It’s supposed to snow tomorrow. I’ve been feeling like there’s a warm ball of lint in my skull. If it does snow, if it’s good and cold and bleached, I think I’ll walk around in hopes of working the lint out. I’ve been trying to decide what to do with myself. I’ve been thinking about money, about houses, about careers. I’m happy with my job but I’m not in love with it. Lots of old couples sleep in separate beds, but I’d like to hold something under the covers. And yeah, yeah, I’m writing, but art’s just your mistress, always taking you away from the rest of your life, a little abused, never there when you need her. Deliberating seems like it might be easier in the snow.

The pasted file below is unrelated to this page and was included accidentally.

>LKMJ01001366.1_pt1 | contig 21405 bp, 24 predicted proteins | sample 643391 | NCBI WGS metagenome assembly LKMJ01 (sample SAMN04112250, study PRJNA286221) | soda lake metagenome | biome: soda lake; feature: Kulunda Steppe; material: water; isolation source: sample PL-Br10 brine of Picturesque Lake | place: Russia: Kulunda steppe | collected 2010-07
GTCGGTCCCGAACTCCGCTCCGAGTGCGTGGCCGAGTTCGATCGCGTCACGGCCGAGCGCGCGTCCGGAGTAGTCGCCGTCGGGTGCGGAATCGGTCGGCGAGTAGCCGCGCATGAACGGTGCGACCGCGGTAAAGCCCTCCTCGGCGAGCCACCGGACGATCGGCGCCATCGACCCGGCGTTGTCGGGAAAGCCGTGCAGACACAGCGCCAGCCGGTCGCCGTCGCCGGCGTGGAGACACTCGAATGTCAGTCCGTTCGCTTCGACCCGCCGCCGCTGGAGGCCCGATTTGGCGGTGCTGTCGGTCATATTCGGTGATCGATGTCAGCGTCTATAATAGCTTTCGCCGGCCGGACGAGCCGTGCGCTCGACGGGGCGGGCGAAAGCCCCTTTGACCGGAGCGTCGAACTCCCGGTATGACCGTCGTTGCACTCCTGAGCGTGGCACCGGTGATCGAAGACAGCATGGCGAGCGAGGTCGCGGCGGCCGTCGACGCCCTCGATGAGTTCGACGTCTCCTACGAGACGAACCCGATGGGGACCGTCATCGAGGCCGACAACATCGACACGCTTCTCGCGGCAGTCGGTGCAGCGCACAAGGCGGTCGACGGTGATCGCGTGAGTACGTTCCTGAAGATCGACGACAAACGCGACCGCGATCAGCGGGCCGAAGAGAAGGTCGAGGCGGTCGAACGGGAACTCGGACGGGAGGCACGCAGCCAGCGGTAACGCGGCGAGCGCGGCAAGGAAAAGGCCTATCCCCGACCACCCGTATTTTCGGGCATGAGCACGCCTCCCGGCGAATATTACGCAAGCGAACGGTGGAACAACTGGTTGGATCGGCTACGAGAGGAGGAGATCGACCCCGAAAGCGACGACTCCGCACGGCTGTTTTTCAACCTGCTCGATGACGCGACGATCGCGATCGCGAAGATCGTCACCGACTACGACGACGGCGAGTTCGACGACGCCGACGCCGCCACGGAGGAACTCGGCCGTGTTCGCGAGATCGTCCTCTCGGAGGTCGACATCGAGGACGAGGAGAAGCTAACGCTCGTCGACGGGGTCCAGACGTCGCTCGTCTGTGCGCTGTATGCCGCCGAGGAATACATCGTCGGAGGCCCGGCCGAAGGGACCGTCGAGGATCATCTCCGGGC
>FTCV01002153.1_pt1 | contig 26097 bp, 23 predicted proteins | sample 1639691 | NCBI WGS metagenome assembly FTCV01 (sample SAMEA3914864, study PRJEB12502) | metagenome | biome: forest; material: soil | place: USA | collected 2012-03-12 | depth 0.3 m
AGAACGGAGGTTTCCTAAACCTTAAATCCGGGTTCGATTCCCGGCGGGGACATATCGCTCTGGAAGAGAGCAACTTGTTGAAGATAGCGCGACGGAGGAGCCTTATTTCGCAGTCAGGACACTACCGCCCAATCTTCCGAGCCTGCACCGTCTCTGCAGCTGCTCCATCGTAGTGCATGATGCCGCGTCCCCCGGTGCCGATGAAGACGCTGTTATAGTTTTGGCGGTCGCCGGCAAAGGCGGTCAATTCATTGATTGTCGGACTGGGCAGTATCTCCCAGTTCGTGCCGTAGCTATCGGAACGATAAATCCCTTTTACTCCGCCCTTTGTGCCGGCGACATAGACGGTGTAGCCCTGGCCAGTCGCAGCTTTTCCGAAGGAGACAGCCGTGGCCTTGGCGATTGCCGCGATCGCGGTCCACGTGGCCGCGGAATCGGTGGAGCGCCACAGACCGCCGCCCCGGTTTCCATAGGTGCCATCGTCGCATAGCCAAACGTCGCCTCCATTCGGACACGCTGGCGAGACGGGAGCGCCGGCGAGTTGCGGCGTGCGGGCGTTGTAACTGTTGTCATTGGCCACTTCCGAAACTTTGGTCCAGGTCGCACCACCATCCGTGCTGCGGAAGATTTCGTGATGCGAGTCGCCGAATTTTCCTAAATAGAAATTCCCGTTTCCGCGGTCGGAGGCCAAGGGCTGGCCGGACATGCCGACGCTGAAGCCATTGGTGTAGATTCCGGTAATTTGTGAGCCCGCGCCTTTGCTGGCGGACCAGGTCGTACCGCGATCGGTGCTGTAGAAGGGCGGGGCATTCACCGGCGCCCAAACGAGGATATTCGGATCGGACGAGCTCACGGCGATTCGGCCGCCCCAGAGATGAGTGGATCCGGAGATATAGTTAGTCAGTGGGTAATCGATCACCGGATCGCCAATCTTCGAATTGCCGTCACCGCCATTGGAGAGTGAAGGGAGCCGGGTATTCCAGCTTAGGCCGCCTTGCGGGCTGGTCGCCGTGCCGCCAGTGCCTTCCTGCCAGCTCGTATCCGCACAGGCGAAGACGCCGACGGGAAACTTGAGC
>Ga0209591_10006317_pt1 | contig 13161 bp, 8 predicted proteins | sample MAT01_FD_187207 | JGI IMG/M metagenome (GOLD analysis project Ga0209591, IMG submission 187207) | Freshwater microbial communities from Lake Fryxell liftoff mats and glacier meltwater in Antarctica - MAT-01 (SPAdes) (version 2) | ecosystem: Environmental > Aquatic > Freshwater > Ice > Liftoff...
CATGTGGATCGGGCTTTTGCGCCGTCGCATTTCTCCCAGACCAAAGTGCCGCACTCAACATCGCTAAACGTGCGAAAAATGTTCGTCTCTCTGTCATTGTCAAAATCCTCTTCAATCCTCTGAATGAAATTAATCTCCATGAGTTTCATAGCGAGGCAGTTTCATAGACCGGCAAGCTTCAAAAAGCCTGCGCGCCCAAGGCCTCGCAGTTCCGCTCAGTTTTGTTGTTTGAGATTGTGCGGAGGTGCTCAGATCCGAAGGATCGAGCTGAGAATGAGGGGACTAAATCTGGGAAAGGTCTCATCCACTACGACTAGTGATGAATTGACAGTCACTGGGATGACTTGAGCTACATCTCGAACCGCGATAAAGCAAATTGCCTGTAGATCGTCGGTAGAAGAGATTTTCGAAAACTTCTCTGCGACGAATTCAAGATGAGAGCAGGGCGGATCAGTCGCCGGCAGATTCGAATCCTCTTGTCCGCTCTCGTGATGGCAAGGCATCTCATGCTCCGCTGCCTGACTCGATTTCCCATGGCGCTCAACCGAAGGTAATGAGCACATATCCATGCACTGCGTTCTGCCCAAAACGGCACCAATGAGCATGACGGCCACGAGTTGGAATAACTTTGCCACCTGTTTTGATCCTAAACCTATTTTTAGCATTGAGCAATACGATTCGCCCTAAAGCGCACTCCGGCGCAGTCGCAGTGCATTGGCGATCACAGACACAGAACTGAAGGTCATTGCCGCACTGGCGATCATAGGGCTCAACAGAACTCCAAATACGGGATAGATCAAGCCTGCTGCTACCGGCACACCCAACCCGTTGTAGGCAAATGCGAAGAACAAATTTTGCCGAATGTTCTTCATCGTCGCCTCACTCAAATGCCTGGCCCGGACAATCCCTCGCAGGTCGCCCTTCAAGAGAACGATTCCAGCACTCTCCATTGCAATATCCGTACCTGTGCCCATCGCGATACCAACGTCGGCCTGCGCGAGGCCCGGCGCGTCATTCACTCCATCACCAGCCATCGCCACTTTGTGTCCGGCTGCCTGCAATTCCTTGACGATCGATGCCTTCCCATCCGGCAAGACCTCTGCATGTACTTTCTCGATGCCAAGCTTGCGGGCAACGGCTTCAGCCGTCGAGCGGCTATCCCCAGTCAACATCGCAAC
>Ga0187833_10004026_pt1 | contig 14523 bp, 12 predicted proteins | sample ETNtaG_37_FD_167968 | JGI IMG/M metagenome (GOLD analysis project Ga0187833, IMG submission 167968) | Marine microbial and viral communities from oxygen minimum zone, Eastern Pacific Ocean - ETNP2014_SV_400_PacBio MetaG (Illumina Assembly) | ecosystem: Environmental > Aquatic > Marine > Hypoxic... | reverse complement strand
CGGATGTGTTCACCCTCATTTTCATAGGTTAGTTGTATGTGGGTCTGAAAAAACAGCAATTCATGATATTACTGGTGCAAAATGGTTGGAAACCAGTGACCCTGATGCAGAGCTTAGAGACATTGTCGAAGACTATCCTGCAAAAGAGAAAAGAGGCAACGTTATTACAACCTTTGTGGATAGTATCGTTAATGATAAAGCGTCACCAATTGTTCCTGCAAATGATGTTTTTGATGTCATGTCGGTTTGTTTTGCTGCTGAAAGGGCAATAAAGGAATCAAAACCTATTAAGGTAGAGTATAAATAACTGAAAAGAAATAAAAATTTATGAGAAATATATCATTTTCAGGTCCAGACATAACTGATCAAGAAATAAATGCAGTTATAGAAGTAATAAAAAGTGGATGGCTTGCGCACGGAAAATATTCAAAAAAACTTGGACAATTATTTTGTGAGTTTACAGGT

I hear them occasionally – voices from the fire, two guys, a woman, and every now and then this little boy or girl that’s young enough to find rapture in something like a pit-fire, like the winter, like a deep, welcoming snow-day.

Novel Count: 14,999 words (here’s the reality of an early-stage novel: it’s messy. I’ve heard stories about writers that can sit down and hammer a draft start to end and only then do the bloody knifework. I imagine them as boring people who wear turtlenecks and drink white wine. No, for me it’s endless tinder-dates, the waking up without your clothes on, the vomit in the toilet, the realization that you’re a realist now and you never really wanted to be. So anyway, I might rip out half of what I’ve written. Or not. We’ll see. It’s early.)

Currently Reading: Autumn, Ali Smith (I’ve tried and tried and tried to finish this book; in the end, I sort of hate it; I don’t think I’ll be finishing it anytime soon); Cherry, Nico Walker